Wednesday, December 29, 2010

Number 869

Exquisite delirium

I love nonsense or I probably wouldn't be a comic book fan, where about 90% of everything is nonsense in one way or another. But George Carlson took nonsense to another level when he worked for Famous Funnies, doing pages for Jingle Jangle Comics.

No less a literary luminary than Harlan Ellison was the one who brought George Carlson to the attention of fans, with his essay in All In Color For A Dime. I posted another couple of stories by Carlson in Pappy's #740, where I explain more.

"Jingle Jangle Tales" and "The Pie-Face Prince of Pretzleburg" were Carlson's regular features, but he also did puzzle pages, as with the scrap paper page featuring the Pixies. There were other well-drawn strips in Jingle Jangle Comics, but you rarely see them, because no one can get past Carlson's wondrous, wacky work. These are from Jingle Jangle Comics #15, 1945.

Mykal Banta, in his Big Blog of Kids' Comics, has a couple of great Carlson Christmas stories here and here.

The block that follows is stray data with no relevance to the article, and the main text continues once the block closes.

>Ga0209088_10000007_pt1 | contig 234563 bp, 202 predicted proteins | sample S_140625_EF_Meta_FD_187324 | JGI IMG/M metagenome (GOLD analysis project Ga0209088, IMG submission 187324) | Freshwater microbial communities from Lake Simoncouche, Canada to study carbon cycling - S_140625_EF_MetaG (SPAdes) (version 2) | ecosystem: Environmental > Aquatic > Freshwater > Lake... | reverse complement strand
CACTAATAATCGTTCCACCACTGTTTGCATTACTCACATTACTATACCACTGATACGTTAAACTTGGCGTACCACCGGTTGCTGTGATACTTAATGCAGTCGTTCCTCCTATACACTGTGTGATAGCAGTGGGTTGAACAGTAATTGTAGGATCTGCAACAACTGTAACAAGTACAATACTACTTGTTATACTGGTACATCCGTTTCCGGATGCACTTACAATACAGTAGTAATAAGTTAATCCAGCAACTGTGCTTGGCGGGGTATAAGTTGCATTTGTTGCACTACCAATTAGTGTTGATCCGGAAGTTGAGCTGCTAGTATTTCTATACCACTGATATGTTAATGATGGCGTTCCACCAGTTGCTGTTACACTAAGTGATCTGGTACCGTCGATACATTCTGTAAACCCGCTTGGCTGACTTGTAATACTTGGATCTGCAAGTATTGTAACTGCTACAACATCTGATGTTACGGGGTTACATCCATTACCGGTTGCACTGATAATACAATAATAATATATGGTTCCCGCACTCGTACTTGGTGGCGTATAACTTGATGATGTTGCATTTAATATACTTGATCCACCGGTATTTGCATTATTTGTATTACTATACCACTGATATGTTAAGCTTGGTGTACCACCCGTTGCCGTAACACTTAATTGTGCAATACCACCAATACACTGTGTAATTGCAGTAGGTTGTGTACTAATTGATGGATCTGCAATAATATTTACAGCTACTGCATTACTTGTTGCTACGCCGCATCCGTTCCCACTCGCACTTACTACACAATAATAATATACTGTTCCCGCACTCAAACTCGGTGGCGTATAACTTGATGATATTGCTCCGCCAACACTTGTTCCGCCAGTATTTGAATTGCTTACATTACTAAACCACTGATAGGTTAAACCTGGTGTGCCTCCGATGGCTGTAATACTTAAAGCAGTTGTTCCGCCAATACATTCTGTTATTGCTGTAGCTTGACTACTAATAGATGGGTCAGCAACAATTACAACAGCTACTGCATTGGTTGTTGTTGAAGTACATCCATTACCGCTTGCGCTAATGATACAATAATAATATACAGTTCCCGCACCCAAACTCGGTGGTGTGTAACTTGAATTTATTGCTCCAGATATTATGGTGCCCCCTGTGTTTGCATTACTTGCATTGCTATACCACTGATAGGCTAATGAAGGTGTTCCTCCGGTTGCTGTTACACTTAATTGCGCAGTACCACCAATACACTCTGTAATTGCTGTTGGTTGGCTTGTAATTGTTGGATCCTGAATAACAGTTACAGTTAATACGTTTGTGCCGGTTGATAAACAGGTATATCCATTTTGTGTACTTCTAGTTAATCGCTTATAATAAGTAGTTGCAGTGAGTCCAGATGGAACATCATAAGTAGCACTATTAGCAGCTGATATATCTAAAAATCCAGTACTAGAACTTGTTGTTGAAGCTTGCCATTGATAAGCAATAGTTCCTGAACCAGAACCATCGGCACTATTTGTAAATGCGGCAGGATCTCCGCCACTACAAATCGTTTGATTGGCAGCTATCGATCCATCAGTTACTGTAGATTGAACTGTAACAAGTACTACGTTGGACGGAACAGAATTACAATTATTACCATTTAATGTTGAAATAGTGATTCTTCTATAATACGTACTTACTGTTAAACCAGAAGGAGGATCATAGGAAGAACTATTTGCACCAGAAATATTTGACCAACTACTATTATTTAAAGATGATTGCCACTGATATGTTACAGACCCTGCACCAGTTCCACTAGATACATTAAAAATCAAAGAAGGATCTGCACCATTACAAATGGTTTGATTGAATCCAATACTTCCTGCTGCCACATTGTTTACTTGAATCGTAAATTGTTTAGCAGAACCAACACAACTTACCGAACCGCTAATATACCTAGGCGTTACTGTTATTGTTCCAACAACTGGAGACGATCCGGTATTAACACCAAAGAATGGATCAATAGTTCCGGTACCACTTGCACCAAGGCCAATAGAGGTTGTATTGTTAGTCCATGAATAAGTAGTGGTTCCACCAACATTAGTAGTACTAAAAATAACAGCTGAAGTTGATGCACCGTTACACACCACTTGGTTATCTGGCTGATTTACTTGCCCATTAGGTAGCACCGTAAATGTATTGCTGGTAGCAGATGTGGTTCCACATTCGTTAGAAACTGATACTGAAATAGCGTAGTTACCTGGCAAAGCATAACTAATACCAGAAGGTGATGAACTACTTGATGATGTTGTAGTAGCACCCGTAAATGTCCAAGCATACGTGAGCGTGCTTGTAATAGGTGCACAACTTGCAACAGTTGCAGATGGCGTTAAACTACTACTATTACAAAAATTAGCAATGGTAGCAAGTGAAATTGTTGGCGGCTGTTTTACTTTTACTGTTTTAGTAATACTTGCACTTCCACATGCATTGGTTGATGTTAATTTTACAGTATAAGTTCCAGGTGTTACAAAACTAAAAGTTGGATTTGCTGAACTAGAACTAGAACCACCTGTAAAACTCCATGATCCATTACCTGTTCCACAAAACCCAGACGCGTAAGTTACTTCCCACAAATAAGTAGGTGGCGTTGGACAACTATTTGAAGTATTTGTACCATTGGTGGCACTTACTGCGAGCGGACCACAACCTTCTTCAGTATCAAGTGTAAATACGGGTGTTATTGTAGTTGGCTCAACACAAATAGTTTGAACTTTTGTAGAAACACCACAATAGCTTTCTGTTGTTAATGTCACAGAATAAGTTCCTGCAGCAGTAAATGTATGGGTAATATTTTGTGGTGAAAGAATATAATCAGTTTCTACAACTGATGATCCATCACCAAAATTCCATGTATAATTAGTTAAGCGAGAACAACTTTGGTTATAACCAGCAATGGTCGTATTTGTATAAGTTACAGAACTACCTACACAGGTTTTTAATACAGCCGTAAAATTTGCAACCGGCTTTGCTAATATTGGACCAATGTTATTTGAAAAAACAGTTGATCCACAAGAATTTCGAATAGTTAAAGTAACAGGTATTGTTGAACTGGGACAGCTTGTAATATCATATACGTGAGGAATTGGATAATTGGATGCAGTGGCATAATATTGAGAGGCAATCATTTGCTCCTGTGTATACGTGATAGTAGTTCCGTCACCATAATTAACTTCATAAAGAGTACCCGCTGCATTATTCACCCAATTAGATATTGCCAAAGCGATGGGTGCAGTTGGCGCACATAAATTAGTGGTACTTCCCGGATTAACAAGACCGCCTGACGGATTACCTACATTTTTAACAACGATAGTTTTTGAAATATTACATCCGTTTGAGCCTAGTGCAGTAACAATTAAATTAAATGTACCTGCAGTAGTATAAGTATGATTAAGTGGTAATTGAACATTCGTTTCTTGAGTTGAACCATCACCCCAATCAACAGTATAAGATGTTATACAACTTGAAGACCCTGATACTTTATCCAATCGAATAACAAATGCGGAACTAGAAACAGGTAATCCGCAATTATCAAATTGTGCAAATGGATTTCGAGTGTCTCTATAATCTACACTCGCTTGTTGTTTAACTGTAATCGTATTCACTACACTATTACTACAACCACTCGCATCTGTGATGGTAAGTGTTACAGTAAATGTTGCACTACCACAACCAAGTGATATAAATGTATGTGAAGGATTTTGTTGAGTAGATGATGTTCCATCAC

Unca Jeffy said...

I'm really digging all these humor comics from the golden and atomic ages of different from the late silver age-bronze age humor comics I grew up with.

These are actually FUNNY!

Pappy said...

Jeffy, as the comedian asked, funny ha-ha or funny strange?

Unca Jeffy said...

Eh...a pinch of this and a dash of that! Makes for something tasty.

Unknown said...

The great thing about the internet is that Carlson's stuff used to be quite hard to find, and now we've got blogs where the few but fervent fans can share his work with the next generation.

Thanks, Pap. I didn't even know about the Xmas strips. So beautiful

Pappy said...

Sandor, I give Harlan Ellison a lot of credit for bringing Carlson's work to the attention of comic book fans in the book, All In Color For A Dime,in 1970. In those days we knew all of the "popular" artists, of course, but gifted cartoonists like Dick Briefer, Boody Rogers, and George Carlson were just not as appreciated as they are now. I think it's great that Carlson's work is now available, but also ask that you check used bookstores for his book illustrations.

Hairy Green Eyeball has done several postings of Carlson's work on Uncle Wiggily, for instance.

Mykal said...

Pappy: Such great stuff. So few artists in any field manage to be both timeless and ahead of their times at the same time. Carlson is one of those artists. Each page is a piece of art suitable for hanging! I don't think anyone was better at page layout than Carlson ever.

Pappy said...

I think his artwork looks like he approached it not a job but as having fun.